Profiling alveolar macrophage responses to inhaled compounds using in vitro high content image analysis

Ewelina Hoffman, Laura Urbano, Abigail Martin, Rhamiya Mahendran, Aateka Patel, Darragh Murnane, Clive Page, Lea Ann Dailey, Ben Forbes, Victoria Hutter

Research output: Contribution to journalArticlepeer-review

14 Downloads (Pure)


One of the main hurdles in the development of new inhaled medicines is the frequent observation of foamy macrophage (FM) responses in non-clinical studies in experimental animals, which raises safety concerns and hinders progress into clinical trials. We have investigated the potential of a novel multi-parameter high content image analysis (HCIA) assay as an in vitro safety screening tool to predict drug induced FM. Rat (NR8383) and human U937-derived alveolar macrophages were exposed in vitro to a panel of model compounds with different biological activity, including inhaled bronchodilators, inhaled corticosteroids (ICS), phospholipidosis inducers and proapoptotic agents. An HCIA was utilized to produce drug-induced cell response profiles based on individual cell health, morphology and lipid content parameters. The profiles of both rat and human macrophage cell lines differentiated between cell responses to marketed inhaled drugs and compounds known to induce phospholipidosis and apoptosis. Hierarchical clustering of the aggregated data allowed identification of distinct cell profiles in response to exposure to phospholipidosis and apoptosis inducers. Additionally, in NR8383 cell responses formed two distinct clusters, associated with increased vacuolation with or without lipid accumulation. U937 cells presented a similar trend but appeared less sensitive to drug exposure and presented a narrower range of responses. These results indicate that our multi-parameter HCIA assay is suitable to generate characteristic drug-induced macrophage response profiles, thus enabling differentiation of foamy macrophage phenotypes associated with phospholipidosis and apoptosis. This approach shows great potential as pre-clinical in vitro screening tool for safety assessment of candidate inhaled medicines.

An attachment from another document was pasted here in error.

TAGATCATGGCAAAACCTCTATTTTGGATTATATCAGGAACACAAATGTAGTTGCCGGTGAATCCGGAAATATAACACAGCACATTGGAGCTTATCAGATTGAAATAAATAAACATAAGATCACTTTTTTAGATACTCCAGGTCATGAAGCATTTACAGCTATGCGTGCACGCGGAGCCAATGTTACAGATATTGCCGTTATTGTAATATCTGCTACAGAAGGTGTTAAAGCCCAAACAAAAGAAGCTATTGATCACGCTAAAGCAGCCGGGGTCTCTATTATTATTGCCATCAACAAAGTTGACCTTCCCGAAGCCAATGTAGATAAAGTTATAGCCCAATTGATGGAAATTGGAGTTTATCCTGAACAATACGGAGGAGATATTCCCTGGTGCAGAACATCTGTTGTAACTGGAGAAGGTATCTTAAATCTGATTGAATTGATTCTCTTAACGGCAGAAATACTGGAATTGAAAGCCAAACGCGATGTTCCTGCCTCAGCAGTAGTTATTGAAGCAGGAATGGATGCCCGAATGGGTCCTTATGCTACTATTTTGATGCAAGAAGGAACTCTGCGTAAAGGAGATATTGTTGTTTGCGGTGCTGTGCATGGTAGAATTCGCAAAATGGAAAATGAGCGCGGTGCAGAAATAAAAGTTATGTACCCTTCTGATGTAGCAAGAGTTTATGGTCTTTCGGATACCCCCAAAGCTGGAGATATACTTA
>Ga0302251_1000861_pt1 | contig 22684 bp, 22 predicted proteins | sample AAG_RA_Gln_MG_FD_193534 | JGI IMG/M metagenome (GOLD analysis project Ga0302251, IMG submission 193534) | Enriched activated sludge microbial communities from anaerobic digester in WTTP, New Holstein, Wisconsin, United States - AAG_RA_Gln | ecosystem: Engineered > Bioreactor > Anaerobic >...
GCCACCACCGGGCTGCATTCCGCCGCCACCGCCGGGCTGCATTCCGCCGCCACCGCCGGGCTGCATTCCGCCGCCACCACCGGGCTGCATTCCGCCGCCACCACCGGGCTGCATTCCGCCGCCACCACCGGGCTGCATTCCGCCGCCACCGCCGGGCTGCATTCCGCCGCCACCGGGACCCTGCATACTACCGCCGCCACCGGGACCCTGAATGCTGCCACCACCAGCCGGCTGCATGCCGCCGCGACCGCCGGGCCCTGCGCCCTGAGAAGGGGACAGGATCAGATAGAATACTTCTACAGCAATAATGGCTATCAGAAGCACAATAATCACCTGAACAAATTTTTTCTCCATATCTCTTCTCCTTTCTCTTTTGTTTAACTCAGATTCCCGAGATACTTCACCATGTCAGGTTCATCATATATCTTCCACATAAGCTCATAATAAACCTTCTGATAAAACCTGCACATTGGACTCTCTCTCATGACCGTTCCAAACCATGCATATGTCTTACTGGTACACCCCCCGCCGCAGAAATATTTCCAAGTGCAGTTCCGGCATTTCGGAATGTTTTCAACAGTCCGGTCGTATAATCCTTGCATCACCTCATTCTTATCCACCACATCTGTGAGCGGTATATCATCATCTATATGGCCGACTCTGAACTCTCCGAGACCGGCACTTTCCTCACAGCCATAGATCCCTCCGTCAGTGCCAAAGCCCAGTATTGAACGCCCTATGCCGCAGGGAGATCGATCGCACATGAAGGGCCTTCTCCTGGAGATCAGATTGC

Original languageEnglish
Article number116608
Pages (from-to)1-11
Number of pages11
JournalToxicology and Applied Pharmacology
Early online date28 Jun 2023
Publication statusPublished - 12 Jul 2023


Dive into the research topics of 'Profiling alveolar macrophage responses to inhaled compounds using in vitro high content image analysis'. Together they form a unique fingerprint.

Cite this